Taking the Classroom Outdoors With Grade 10 Geography

Exploring geography can be an exciting adventure when using the outdoors as a classroom. Students in Geography 10 learned about drainage patterns by observing how water flows naturally across the land, just like rainwater on a chapel roof running down into gutters and drain spouts, which can be compared to a dendritic or trellis pattern in the case of the Hensley Memorial Chapel. The portable whiteboard lets the students hear what is being taught and have diagrams and text as needed to support the outdoor examples. By studying real-world examples like the original area of the flood plain below the School and an earlier activity where students lay out ropes on the ground to create rivers and their tributaries, students can understand concepts such as Strahler stream order and how different streams in a watershed can combine to form larger rivers, leading to a deeper understanding of the concepts first introduced in the classroom. These mini-lessons outdoors also help to break up the longer 75-minute classes by getting the students up and moving and still allowing the content to be presented to the students.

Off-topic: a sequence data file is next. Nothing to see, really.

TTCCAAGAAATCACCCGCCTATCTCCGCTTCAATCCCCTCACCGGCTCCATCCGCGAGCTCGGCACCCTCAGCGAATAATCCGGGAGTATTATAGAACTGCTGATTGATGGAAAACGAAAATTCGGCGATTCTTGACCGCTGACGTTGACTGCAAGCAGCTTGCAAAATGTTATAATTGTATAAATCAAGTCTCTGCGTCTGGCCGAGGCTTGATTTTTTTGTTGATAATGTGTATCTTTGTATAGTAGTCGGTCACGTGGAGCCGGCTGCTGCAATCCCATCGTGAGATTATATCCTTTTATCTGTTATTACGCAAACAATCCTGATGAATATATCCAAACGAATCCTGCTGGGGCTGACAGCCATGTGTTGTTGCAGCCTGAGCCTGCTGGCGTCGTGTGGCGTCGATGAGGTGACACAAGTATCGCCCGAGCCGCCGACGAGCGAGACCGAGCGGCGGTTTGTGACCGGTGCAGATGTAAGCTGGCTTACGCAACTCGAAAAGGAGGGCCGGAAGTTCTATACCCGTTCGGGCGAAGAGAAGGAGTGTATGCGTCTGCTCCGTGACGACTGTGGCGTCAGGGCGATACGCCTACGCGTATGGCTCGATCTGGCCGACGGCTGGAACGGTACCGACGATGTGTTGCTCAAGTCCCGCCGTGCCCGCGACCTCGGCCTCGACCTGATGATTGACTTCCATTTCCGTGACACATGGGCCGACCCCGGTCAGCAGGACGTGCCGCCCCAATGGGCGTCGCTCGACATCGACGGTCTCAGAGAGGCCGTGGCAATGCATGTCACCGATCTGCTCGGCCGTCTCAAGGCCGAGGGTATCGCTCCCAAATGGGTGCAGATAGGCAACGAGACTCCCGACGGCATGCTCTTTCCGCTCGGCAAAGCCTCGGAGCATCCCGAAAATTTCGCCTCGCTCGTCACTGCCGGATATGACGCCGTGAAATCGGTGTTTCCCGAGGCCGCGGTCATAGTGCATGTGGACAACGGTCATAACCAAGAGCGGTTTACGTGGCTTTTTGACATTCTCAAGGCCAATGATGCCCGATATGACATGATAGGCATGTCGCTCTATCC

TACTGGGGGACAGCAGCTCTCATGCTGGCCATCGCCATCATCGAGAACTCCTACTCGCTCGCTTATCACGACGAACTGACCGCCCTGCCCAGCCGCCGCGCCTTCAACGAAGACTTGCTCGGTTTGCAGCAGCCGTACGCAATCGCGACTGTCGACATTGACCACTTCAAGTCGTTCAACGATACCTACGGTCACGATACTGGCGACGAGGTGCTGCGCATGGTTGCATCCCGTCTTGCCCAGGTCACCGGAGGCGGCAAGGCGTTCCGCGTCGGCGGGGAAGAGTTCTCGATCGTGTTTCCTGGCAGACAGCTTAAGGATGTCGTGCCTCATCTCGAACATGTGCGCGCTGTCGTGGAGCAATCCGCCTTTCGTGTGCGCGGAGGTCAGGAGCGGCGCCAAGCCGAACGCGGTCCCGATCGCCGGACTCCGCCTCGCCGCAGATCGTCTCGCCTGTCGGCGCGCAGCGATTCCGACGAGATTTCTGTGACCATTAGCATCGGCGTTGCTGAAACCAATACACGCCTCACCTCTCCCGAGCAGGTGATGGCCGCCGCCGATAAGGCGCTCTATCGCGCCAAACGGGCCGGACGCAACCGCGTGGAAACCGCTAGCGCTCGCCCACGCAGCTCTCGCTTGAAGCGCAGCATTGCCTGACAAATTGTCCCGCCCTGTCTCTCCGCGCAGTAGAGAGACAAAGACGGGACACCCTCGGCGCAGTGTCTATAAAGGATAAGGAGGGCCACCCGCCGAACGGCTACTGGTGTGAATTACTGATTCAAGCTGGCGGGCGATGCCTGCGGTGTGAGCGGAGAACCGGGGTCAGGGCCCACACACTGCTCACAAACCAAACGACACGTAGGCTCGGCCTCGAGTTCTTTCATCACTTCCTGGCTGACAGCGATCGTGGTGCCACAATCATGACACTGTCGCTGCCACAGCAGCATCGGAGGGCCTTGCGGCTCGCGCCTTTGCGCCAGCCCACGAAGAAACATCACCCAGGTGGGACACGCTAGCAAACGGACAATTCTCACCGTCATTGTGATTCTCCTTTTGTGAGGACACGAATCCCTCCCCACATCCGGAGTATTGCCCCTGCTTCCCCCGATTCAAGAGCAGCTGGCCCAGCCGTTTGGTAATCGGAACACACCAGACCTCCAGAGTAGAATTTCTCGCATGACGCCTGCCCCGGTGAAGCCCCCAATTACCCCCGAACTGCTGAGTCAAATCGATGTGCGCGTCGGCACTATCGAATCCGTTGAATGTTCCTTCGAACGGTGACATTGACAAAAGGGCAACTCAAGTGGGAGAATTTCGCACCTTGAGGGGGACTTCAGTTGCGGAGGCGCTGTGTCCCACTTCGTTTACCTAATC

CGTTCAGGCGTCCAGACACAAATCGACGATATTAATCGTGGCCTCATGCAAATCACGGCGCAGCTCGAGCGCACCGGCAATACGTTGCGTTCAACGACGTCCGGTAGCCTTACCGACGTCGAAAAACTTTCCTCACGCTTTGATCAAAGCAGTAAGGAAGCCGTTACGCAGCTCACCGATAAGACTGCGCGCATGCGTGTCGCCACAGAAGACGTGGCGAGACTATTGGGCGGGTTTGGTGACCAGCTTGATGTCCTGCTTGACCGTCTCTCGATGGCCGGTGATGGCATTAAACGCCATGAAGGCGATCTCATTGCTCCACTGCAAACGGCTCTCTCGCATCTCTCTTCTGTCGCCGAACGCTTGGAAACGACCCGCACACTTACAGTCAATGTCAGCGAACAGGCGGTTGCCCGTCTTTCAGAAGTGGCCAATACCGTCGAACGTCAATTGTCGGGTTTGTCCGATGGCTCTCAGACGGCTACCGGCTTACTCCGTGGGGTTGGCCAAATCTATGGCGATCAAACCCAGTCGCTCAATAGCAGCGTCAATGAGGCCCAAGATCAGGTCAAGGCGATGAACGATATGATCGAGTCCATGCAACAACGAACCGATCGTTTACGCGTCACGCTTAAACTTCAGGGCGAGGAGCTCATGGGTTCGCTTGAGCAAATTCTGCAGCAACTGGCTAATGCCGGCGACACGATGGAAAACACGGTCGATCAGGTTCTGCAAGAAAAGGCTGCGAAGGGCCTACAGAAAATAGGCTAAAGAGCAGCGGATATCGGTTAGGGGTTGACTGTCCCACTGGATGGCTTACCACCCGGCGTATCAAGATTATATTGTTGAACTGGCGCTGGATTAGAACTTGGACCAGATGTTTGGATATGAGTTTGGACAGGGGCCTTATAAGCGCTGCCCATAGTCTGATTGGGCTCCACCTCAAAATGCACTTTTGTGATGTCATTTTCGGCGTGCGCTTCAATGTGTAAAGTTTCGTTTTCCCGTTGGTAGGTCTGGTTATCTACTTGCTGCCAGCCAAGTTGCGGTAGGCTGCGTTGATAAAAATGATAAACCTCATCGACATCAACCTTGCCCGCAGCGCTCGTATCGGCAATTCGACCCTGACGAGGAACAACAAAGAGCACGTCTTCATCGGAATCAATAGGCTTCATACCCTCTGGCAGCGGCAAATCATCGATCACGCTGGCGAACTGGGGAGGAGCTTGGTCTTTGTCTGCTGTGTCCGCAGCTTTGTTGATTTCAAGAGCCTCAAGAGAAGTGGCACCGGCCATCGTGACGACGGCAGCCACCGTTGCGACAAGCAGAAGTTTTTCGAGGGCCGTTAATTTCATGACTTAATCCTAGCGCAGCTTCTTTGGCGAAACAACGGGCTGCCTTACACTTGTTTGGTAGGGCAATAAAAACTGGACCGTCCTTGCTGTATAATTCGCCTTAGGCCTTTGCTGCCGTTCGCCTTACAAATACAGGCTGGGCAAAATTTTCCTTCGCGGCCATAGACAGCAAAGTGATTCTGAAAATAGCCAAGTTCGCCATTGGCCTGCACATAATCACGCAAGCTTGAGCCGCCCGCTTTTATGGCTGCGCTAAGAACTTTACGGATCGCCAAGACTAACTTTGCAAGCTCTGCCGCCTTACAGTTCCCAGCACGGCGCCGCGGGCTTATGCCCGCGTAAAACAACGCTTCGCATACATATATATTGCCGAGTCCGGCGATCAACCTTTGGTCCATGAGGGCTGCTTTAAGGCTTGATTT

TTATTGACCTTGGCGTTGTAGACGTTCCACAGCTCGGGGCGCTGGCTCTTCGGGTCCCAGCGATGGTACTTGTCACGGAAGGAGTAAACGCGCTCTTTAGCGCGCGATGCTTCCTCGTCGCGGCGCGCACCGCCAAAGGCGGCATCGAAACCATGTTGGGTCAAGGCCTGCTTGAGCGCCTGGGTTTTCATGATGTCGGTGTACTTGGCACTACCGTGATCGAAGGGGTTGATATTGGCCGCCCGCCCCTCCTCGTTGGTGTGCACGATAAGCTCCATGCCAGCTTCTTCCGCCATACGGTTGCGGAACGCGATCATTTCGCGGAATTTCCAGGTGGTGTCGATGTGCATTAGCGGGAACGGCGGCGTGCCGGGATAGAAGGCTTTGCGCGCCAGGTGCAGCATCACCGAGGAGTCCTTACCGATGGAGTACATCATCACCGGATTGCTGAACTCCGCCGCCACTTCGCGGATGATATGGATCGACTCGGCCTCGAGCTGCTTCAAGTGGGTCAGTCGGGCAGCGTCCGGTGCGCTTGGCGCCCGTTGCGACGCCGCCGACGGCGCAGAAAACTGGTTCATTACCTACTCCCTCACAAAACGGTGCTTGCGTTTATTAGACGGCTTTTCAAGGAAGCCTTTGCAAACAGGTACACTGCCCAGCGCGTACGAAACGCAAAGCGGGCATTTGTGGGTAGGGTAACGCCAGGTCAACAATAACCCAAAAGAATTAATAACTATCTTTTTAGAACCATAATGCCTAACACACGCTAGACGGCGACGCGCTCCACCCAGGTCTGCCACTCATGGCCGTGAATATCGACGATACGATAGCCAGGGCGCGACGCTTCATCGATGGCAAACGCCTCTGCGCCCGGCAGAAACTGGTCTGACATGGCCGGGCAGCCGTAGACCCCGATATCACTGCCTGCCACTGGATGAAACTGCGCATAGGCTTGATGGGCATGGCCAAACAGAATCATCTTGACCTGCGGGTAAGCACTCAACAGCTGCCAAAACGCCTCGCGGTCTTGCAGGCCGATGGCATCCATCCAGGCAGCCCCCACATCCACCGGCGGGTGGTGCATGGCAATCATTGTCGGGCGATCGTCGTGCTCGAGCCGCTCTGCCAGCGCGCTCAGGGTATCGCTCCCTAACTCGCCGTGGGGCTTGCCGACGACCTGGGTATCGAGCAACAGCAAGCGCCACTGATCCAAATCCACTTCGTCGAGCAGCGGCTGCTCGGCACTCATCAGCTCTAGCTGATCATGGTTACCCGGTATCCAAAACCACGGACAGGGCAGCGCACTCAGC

Alan Dick
Senior School Faculty

2023 Scholarship
King’s-Edgehill School is located in Mi'kma'ki, the unceded ancestral territory of the Mi’kmaq People.